Opinion

OPINION: AP’s Female Athlete of the Year is a tennis player… again

Naomi Osaka is as deserving as any top athlete to be the 2020 Associated Press (AP) Female Athlete of the Year. She won her second US Open title, became the highest paid female athlete in history and was an integral part of the Black Lives Matter movement. 

But there’s an issue becoming clearer every year that’s causing Associated Press to lose its credibility: Tennis seems to be one of the only women’s sports the AP pays attention to. 

There has not been one contact-sport athlete named the AP Female Athlete of the Year since 2011. The winner is either a gymnast or a tennis player nearly every time, which makes it seem like the panel of sports editors who vote them in are only invested in the women’s game when the athletes wear skirts and bodysuits.

Wikipedia’s list of past AP Athlete of the Year recipients.

If female athletes want to be noticed and paid well, they apparently have to play sports that are tied to traditional gender roles. Tennis and gymnastics have often been sports in which viewers unfortunately celebrate women’s looks and etiquette over talent, much more so than other sports.

The bias doesn’t just lie in the Associated Press. Earlier this month The Athletic tweeted a picture of a bracket labelled “Top 20 Sports Moments of the Year.” The only female athlete on the list was Osaka. She was also the winner for Sports Illustrated Sportsperson of the Year alongside WNBA champion Breanna Stewart. 

Osaka undoubtedly had a successful year in four tournaments, reaching the semifinals in the Brisbane International and the finals in the Cincinnati Masters. She was just as successful off the court with her activism. But let’s put things into perspective. While Osaka won one tournament, this was one of the biggest years in the history of women’s sports. The NWSL shattered viewership records and had the most social media engagement of any professional sports league. The WNBA increased their viewership by 15% and saw Stewart win finals MVP for the second time in three years. Christine Sinclair scored a hat trick to help Portland Thorns FC win the NWSL Fall Series Community Shield and also became the world’s top scorer in soccer, out of both men and women, with 185 goals. Lebron James and Sue Bird both won their fourth championship titles in the NBA and WNBA, but it was James who was named AP Athlete of the Year while Bird wasn’t even in the running. Women in sport made some mighty moves this year, yet Osaka seems to be one of the only female athletes big broadcasters seem to care about.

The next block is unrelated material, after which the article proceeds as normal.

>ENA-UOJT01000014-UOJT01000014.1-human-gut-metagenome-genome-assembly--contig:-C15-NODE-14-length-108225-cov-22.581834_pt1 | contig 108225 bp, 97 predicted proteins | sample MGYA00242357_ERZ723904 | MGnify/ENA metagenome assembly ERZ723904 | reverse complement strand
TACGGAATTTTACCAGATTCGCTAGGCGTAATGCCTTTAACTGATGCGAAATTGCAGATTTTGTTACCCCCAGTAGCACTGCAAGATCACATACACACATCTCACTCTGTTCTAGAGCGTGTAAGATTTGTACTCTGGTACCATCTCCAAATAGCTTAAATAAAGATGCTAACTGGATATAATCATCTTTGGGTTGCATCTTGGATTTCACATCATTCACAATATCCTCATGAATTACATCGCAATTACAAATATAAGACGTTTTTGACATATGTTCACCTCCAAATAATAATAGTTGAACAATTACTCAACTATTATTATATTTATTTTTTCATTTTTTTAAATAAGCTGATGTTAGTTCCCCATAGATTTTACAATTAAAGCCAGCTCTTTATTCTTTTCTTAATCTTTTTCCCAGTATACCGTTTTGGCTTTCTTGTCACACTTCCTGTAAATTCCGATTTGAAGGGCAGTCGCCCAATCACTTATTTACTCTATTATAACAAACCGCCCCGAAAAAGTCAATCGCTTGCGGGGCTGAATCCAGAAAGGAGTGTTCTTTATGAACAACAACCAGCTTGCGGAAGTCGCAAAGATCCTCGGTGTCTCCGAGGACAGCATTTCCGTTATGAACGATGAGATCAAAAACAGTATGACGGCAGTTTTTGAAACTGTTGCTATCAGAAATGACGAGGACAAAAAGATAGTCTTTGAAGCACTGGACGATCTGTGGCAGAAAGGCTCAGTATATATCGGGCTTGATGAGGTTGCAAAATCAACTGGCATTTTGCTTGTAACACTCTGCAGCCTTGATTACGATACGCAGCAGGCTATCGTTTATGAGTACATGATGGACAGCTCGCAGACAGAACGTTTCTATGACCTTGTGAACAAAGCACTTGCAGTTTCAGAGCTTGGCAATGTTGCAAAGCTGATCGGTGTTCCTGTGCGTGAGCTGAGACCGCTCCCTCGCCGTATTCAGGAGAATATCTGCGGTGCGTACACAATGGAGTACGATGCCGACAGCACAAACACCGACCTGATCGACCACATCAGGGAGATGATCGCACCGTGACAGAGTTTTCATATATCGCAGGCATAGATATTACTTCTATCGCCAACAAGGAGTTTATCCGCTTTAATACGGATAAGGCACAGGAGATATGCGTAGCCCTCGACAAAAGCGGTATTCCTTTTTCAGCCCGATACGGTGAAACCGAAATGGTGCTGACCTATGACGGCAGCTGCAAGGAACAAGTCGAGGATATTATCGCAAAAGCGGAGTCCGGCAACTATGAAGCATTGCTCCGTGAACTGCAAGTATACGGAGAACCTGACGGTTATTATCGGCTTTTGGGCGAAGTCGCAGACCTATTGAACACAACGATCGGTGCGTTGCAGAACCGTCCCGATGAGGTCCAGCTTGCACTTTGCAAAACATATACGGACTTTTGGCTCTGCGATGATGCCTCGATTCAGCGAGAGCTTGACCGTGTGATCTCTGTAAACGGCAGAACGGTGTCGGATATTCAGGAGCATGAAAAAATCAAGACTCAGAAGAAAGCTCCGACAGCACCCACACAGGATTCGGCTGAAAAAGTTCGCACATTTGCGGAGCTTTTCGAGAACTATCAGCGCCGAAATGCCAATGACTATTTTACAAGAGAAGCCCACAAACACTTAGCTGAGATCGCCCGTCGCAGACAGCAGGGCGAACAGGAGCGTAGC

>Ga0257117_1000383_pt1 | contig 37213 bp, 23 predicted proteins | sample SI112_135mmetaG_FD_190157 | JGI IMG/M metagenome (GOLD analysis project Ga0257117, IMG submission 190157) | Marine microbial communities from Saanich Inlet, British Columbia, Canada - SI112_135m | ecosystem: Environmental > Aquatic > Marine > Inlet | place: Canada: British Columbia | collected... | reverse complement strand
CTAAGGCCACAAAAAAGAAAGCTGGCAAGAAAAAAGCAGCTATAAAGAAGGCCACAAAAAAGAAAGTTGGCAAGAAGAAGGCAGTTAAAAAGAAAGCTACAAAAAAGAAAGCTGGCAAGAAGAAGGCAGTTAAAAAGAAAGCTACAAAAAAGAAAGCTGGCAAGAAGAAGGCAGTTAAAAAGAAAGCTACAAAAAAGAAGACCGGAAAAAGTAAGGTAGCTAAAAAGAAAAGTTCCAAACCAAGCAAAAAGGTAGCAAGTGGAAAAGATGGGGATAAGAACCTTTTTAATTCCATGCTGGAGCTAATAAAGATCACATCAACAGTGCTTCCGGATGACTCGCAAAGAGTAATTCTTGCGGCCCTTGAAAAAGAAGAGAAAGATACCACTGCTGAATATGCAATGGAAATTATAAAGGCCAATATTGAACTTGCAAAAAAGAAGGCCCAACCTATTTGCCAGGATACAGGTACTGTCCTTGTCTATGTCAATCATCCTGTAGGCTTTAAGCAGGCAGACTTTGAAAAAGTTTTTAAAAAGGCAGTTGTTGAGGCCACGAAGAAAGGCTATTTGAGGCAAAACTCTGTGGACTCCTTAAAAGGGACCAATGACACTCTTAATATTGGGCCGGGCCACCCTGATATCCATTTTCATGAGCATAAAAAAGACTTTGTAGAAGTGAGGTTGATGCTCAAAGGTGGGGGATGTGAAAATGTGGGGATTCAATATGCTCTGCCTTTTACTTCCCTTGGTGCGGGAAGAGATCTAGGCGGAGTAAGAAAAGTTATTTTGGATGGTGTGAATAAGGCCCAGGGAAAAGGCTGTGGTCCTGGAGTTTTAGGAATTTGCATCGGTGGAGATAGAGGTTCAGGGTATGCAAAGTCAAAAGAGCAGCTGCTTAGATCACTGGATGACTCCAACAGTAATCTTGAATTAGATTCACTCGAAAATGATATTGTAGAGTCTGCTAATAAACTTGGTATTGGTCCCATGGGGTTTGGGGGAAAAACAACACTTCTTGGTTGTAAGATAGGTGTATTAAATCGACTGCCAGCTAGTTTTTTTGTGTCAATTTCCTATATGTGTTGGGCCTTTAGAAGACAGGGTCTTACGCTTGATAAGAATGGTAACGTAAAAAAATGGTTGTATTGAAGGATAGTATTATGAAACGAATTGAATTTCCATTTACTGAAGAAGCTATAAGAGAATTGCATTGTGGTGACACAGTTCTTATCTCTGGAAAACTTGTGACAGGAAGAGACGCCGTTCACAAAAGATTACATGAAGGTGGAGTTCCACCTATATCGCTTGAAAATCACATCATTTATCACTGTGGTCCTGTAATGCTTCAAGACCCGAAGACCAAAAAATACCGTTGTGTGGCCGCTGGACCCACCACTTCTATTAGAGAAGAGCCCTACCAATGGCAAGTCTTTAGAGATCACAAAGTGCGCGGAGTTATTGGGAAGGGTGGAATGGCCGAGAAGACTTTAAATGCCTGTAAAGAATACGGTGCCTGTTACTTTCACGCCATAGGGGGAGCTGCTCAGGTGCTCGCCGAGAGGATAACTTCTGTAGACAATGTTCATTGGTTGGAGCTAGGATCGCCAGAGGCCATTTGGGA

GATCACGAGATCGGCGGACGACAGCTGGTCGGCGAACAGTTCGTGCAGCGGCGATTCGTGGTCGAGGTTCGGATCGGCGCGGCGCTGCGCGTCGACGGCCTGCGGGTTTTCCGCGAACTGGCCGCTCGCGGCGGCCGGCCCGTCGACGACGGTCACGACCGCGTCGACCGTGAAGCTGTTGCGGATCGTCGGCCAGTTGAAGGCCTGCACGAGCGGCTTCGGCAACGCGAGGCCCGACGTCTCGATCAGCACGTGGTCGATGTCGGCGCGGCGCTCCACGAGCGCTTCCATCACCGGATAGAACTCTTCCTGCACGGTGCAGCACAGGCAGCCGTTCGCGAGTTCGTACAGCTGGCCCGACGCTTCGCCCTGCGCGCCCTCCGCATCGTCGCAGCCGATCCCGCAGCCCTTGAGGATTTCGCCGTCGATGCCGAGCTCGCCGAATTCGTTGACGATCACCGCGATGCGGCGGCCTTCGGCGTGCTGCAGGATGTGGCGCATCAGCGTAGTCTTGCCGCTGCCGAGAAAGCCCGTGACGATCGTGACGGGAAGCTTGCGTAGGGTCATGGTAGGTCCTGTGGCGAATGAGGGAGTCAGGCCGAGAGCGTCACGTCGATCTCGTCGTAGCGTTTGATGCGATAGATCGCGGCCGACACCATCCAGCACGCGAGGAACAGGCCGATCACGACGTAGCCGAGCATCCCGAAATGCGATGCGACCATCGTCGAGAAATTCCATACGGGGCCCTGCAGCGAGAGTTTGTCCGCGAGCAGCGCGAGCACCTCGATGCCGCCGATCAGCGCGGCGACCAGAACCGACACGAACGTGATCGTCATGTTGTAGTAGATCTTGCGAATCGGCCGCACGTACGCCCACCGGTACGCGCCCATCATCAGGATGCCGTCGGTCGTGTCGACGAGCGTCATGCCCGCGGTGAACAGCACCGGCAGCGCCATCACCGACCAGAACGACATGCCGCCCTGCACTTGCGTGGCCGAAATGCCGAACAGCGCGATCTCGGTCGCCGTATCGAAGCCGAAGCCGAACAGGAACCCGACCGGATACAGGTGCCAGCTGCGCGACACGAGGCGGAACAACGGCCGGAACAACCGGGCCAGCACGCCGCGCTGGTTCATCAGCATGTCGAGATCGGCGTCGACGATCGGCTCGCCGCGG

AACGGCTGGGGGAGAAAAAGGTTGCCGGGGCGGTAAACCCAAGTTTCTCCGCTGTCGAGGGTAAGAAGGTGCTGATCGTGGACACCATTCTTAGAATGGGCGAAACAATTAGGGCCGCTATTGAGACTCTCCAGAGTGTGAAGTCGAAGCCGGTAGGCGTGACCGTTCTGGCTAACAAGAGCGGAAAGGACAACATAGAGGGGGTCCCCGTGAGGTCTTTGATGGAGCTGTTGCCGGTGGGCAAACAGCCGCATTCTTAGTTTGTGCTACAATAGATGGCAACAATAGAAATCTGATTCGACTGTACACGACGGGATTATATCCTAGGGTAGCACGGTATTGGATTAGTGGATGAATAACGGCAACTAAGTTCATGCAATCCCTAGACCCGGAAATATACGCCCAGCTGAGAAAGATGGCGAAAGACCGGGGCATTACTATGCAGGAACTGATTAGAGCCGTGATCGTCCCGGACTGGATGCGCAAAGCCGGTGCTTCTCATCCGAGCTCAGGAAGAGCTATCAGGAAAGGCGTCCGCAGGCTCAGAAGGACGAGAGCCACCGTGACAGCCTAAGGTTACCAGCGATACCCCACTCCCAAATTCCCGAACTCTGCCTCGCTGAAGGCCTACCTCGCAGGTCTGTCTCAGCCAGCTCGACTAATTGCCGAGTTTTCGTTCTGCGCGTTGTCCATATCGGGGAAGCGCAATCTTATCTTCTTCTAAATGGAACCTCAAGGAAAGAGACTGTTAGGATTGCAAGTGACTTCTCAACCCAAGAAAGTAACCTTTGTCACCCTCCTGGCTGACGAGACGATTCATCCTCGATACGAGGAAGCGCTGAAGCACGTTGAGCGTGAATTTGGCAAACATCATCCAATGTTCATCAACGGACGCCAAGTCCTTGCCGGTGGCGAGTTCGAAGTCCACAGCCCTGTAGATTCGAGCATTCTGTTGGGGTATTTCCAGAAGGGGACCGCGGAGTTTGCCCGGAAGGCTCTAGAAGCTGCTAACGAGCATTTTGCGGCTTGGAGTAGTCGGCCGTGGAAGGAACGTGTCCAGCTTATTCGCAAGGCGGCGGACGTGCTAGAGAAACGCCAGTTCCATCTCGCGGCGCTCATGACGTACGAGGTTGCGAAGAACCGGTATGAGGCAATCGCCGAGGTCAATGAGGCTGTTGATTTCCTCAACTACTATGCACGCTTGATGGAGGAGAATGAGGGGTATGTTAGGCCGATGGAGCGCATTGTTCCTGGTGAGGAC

WASHINGTON, DC – JUNE 19: Natasha Cloud marches to the MLK Memorial to support Black Lives Matter and to mark the liberation of slavery on June 19, 2020 in Washington, DC. (Photo by Michael A. McCoy. Courtesy of CNN.)

Same goes with activism, with which women’s sports led the way in 2020. WNBA players were the loudest and passionate in all of sports leagues for the Black Lives Matter movement. Players used their individual platforms to fight hard for social justice, just like Osaka, but in a team sport each voice fades into a single contribution to the greater WNBA. And when women’s sports don’t get enough media attention as is, there’s no way a single WNBA player will be put in the same limelight as Lebron James for their activism. 

Tennis has an advantage over other women’s sports. It’s often on TV, more in the spotlight, therefore getting better funding. Of course people are going to believe tennis players are the female athletes on top. But while superstars like Osaka and Serena Williams are doing fantastic, there are athletes in sports with baggy shorts doing just as well. Associated Press needs to start recognizing them too.

Featured photo: Naomi Osaka. (By Al Bello. Courtesy of ABC News.)

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